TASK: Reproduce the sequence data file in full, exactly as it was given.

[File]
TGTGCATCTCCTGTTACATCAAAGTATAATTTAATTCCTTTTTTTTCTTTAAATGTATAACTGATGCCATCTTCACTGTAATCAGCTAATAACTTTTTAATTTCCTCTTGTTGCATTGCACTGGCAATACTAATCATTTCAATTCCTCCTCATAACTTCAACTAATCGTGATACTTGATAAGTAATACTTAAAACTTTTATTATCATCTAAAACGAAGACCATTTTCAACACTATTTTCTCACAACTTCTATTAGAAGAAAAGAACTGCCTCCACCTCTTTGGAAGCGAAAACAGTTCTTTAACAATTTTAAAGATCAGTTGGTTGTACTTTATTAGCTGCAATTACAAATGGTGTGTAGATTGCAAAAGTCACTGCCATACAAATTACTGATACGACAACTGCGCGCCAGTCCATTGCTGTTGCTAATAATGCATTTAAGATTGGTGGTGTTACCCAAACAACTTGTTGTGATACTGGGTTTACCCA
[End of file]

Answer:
TGTGCATCTCCTGTTACATCAAAGTATAATTTAATTCCTTTTTTTTCTTTAAATGTATAACTGATGCCATCTTCACTGTAATCAGCTAATAACTTTTTAATTTCCTCTTGTTGCATTGCACTGGCAATACTAATCATTTCAATTCCTCCTCATAACTTCAACTAATCGTGATACTTGATAAGTAATACTTAAAACTTTTATTATCATCTAAAACGAAGACCATTTTCAACACTATTTTCTCACAACTTCTATTAGAAGAAAAGAACTGCCTCCACCTCTTTGGAAGCGAAAACAGTTCTTTAACAATTTTAAAGATCAGTTGGTTGTACTTTATTAGCTGCAATTACAAATGGTGTGTAGATTGCAAAAGTCACTGCCATACAAATTACTGATACGACAACTGCGCGCCAGTCCATTGCTGTTGCTAATAATGCATTTAAGATTGGTGGTGTTACCCAAACAACTTGTTGTGATACTGGGTTTACCCA